India upbeat over labour deals


KUALA LUMPUR: Indian nationals arriving here under a newly-signed bilateral labour accord will not be entitled to a minimum wage but their interests will not be overlooked.

Indian High Commissioner to Malaysia Ashok K. Kantha said his Government had accepted that Ma­­lay­­­sia preferred to let demand and supply dictate wages.

He said Indian workers would still be “protected” as Indian immigration authorities could bar the departure of those considered underpaid.

“The important thing is that re­­cruitment will be done fairly with all sides – workers, employers and recruiting agents – protected.

“A joint working group will be established to define things clearly. Malaysia will host the first meeting,’’ he said in an interview in conjunction with India’s 60th Republic Day celebrations today.

The agreement was signed in New Delhi on Jan 3 between Human Resources Minister Datuk Dr S. Subramaniam and Overseas Indian Affairs Minister Vayalar Ravi.

There are about 150,000 Indian nationals working in Malaysia, most of them in the service sector and others in construction and agriculture, making them the third largest foreign workforce here.

India had been seeking an agreement with Malaysia on manpower recruitment since 2003, wanting a “benchmark” minimum wage (which the high commission then set at RM600) and dispute settlement mechanism.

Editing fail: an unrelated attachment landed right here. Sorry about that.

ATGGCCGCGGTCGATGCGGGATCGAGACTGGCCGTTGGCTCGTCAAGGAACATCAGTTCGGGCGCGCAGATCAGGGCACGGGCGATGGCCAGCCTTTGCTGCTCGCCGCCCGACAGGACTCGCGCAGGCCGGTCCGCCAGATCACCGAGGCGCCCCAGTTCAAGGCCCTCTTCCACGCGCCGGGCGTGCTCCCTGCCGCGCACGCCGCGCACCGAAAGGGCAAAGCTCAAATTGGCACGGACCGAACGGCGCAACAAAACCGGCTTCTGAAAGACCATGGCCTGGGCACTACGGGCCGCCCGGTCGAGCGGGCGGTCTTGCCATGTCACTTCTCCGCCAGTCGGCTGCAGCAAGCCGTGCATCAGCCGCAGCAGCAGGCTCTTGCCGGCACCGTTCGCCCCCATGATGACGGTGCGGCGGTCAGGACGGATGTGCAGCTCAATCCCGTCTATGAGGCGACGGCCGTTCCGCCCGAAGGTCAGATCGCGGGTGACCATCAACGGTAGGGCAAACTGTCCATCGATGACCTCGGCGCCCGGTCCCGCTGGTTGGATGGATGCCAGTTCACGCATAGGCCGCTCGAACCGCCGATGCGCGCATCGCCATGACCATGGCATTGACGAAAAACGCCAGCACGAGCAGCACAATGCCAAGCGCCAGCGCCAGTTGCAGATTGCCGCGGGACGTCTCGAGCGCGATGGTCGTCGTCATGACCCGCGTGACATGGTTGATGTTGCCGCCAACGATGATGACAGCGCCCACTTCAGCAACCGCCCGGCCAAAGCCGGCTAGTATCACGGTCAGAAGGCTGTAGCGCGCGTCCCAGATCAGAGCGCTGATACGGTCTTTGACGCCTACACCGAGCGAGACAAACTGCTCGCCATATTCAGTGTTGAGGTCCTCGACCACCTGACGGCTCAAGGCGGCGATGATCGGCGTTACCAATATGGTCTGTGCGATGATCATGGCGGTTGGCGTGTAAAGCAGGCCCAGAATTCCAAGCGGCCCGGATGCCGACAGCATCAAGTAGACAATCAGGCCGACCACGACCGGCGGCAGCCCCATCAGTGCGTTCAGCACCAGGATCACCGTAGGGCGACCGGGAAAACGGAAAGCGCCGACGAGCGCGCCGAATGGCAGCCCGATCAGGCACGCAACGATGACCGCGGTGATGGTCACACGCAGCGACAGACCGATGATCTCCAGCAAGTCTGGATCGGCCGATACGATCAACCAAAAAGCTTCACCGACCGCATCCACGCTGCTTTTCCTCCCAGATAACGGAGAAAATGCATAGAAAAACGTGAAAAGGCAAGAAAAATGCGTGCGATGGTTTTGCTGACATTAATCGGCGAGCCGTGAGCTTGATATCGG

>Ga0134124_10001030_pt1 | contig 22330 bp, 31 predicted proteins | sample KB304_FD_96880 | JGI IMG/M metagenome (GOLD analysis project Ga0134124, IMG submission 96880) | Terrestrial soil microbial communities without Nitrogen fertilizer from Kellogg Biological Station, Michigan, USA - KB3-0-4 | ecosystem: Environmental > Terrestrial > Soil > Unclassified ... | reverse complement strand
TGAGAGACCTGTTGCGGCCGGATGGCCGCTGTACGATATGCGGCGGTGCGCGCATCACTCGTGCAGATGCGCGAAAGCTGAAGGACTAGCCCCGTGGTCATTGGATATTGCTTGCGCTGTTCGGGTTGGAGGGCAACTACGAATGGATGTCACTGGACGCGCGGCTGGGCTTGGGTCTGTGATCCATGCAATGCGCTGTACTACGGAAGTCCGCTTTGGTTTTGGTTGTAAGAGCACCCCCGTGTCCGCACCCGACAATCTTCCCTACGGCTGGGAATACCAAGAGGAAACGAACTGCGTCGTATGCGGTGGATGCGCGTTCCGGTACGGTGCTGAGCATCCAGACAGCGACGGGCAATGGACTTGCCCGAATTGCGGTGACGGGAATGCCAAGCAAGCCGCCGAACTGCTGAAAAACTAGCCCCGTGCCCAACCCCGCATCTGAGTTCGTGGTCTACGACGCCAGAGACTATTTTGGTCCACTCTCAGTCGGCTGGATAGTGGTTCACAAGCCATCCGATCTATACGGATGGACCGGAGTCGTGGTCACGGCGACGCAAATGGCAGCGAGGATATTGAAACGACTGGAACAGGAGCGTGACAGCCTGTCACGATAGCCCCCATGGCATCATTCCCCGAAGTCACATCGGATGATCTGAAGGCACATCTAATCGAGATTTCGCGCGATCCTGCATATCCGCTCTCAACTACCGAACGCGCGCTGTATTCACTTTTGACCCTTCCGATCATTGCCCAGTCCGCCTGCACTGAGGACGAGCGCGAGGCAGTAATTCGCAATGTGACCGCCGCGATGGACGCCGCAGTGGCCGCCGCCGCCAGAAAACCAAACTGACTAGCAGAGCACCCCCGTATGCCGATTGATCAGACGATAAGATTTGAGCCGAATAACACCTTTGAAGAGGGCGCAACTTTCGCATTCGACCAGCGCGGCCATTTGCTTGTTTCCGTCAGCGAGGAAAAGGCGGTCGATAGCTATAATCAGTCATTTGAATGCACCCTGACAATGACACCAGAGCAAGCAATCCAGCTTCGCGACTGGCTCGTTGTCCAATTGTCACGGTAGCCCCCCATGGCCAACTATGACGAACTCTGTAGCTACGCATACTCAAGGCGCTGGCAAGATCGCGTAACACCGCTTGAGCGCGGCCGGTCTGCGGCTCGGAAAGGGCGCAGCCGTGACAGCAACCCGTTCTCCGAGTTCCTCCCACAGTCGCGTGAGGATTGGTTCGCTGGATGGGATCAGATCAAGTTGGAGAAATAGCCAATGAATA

Kantha, who was posted here in 2007, said the new agreement drafted in June 2007 would also streamline the recruitment of Malaysian workers in India.

On other matters, he said two-way trade last year was expected to have crossed the US$10bil (RM35.7bil) mark, adding that the upward spiral would continue despite the global economic slump.

“For the month of November last year, Malaysia’s exports to India grew by 23%, while India also exported more here. That’s how productive our relations have been,’’ he added.

The envoy also said a comprehensive economic co-operation agreement to consolidate trade between both countries was expected to be finalised by year-end, with the next round of talks scheduled held here from Feb 10-12.

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